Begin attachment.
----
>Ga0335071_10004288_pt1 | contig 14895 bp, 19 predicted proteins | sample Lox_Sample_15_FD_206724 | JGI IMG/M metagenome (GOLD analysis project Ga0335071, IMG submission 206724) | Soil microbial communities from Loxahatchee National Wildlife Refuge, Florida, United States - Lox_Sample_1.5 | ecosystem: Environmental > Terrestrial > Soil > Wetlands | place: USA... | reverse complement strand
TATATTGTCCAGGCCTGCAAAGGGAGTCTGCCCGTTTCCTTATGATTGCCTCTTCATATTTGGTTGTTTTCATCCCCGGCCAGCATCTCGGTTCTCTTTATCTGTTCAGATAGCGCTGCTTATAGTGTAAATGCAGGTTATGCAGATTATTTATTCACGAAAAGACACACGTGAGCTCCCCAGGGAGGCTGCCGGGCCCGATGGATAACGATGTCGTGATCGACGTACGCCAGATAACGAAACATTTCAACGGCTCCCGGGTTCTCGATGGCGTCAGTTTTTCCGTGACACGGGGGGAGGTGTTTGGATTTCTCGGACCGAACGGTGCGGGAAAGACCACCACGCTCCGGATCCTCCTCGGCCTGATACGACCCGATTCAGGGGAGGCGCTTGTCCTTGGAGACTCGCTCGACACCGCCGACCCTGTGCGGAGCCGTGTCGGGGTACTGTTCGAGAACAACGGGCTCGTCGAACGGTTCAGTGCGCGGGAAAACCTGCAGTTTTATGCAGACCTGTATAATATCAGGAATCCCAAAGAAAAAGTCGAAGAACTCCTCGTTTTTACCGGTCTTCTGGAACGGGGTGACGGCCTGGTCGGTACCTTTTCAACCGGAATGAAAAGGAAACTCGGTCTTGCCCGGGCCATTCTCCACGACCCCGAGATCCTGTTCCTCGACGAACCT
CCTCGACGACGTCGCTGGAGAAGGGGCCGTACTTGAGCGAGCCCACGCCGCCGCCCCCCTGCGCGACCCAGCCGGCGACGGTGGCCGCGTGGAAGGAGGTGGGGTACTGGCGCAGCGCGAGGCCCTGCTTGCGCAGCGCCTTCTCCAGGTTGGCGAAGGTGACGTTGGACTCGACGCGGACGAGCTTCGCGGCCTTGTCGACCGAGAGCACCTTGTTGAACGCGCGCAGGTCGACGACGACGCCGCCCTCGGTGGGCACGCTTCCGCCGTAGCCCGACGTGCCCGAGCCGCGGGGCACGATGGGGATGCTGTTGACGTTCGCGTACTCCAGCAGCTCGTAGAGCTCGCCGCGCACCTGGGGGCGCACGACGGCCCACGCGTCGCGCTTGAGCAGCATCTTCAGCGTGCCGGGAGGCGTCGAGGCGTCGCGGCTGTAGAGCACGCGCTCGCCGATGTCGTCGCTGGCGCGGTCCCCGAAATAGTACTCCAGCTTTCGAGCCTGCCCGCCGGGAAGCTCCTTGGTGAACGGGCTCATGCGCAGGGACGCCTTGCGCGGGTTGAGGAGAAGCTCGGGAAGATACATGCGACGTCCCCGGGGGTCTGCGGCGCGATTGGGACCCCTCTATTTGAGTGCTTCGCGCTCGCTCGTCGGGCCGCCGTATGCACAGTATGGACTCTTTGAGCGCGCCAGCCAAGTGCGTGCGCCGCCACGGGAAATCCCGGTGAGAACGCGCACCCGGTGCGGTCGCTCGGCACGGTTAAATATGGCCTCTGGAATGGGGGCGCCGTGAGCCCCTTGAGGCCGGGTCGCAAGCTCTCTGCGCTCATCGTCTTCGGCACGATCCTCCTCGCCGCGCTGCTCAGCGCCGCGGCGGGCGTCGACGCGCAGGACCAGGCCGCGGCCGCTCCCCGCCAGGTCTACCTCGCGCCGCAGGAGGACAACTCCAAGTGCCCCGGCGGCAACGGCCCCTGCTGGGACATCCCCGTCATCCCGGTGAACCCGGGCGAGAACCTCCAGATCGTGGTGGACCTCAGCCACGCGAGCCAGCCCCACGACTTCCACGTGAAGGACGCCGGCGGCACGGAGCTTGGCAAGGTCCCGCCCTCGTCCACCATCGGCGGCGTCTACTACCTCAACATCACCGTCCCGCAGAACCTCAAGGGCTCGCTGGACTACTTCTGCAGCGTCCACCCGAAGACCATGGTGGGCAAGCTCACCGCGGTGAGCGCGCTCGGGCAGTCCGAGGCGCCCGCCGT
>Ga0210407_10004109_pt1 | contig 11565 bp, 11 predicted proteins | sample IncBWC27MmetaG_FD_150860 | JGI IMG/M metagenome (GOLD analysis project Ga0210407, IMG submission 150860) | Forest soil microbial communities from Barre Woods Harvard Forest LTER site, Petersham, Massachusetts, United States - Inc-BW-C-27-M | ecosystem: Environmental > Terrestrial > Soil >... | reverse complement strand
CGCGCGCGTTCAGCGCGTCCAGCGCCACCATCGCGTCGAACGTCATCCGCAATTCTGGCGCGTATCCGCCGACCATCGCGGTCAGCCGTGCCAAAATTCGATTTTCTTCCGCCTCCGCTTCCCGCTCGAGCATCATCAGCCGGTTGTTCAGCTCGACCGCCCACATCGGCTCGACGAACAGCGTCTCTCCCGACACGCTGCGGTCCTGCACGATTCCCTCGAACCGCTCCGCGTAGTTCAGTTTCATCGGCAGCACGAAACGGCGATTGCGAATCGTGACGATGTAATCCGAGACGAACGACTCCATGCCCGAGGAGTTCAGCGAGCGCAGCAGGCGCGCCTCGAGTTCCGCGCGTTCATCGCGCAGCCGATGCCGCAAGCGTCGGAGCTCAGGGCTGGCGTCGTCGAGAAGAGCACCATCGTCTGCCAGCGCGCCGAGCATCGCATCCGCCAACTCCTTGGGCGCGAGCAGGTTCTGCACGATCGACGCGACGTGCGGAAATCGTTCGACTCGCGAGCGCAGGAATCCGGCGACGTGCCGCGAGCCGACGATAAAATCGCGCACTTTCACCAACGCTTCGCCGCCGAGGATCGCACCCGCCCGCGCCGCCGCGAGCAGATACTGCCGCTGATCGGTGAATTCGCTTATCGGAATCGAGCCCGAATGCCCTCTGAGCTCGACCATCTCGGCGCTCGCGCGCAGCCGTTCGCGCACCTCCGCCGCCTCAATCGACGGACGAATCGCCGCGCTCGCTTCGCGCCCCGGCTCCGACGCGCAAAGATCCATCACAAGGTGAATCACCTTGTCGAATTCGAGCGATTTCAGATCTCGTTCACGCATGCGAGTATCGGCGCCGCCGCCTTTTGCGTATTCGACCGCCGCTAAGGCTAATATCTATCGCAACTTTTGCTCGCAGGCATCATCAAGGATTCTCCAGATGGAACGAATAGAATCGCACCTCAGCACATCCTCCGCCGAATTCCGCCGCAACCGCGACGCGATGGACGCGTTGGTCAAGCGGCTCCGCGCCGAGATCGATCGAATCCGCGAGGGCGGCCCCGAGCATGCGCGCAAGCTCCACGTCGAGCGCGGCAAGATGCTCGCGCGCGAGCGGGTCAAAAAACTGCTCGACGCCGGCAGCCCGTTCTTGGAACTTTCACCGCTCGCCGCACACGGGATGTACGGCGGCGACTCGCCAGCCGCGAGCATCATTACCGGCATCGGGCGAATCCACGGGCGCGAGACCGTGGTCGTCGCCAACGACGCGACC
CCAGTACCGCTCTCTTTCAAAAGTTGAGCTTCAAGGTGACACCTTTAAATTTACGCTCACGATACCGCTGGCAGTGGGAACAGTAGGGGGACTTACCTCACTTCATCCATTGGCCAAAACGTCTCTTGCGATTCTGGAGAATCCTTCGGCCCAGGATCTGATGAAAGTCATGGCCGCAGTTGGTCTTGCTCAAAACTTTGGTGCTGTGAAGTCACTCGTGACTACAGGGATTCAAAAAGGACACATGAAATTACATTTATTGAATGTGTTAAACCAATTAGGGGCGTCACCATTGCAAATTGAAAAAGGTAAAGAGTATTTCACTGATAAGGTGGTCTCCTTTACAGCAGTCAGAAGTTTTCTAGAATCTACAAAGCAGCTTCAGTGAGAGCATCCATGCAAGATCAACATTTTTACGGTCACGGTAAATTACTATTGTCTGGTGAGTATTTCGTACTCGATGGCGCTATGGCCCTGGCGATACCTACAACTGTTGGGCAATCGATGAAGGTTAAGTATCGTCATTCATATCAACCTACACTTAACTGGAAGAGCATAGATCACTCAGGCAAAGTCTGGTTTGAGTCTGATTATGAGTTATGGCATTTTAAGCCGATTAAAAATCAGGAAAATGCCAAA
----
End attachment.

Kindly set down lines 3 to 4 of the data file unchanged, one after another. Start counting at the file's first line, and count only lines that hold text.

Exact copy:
CCTCGACGACGTCGCTGGAGAAGGGGCCGTACTTGAGCGAGCCCACGCCGCCGCCCCCCTGCGCGACCCAGCCGGCGACGGTGGCCGCGTGGAAGGAGGTGGGGTACTGGCGCAGCGCGAGGCCCTGCTTGCGCAGCGCCTTCTCCAGGTTGGCGAAGGTGACGTTGGACTCGACGCGGACGAGCTTCGCGGCCTTGTCGACCGAGAGCACCTTGTTGAACGCGCGCAGGTCGACGACGACGCCGCCCTCGGTGGGCACGCTTCCGCCGTAGCCCGACGTGCCCGAGCCGCGGGGCACGATGGGGATGCTGTTGACGTTCGCGTACTCCAGCAGCTCGTAGAGCTCGCCGCGCACCTGGGGGCGCACGACGGCCCACGCGTCGCGCTTGAGCAGCATCTTCAGCGTGCCGGGAGGCGTCGAGGCGTCGCGGCTGTAGAGCACGCGCTCGCCGATGTCGTCGCTGGCGCGGTCCCCGAAATAGTACTCCAGCTTTCGAGCCTGCCCGCCGGGAAGCTCCTTGGTGAACGGGCTCATGCGCAGGGACGCCTTGCGCGGGTTGAGGAGAAGCTCGGGAAGATACATGCGACGTCCCCGGGGGTCTGCGGCGCGATTGGGACCCCTCTATTTGAGTGCTTCGCGCTCGCTCGTCGGGCCGCCGTATGCACAGTATGGACTCTTTGAGCGCGCCAGCCAAGTGCGTGCGCCGCCACGGGAAATCCCGGTGAGAACGCGCACCCGGTGCGGTCGCTCGGCACGGTTAAATATGGCCTCTGGAATGGGGGCGCCGTGAGCCCCTTGAGGCCGGGTCGCAAGCTCTCTGCGCTCATCGTCTTCGGCACGATCCTCCTCGCCGCGCTGCTCAGCGCCGCGGCGGGCGTCGACGCGCAGGACCAGGCCGCGGCCGCTCCCCGCCAGGTCTACCTCGCGCCGCAGGAGGACAACTCCAAGTGCCCCGGCGGCAACGGCCCCTGCTGGGACATCCCCGTCATCCCGGTGAACCCGGGCGAGAACCTCCAGATCGTGGTGGACCTCAGCCACGCGAGCCAGCCCCACGACTTCCACGTGAAGGACGCCGGCGGCACGGAGCTTGGCAAGGTCCCGCCCTCGTCCACCATCGGCGGCGTCTACTACCTCAACATCACCGTCCCGCAGAACCTCAAGGGCTCGCTGGACTACTTCTGCAGCGTCCACCCGAAGACCATGGTGGGCAAGCTCACCGCGGTGAGCGCGCTCGGGCAGTCCGAGGCGCCCGCCGT
>Ga0210407_10004109_pt1 | contig 11565 bp, 11 predicted proteins | sample IncBWC27MmetaG_FD_150860 | JGI IMG/M metagenome (GOLD analysis project Ga0210407, IMG submission 150860) | Forest soil microbial communities from Barre Woods Harvard Forest LTER site, Petersham, Massachusetts, United States - Inc-BW-C-27-M | ecosystem: Environmental > Terrestrial > Soil >... | reverse complement strand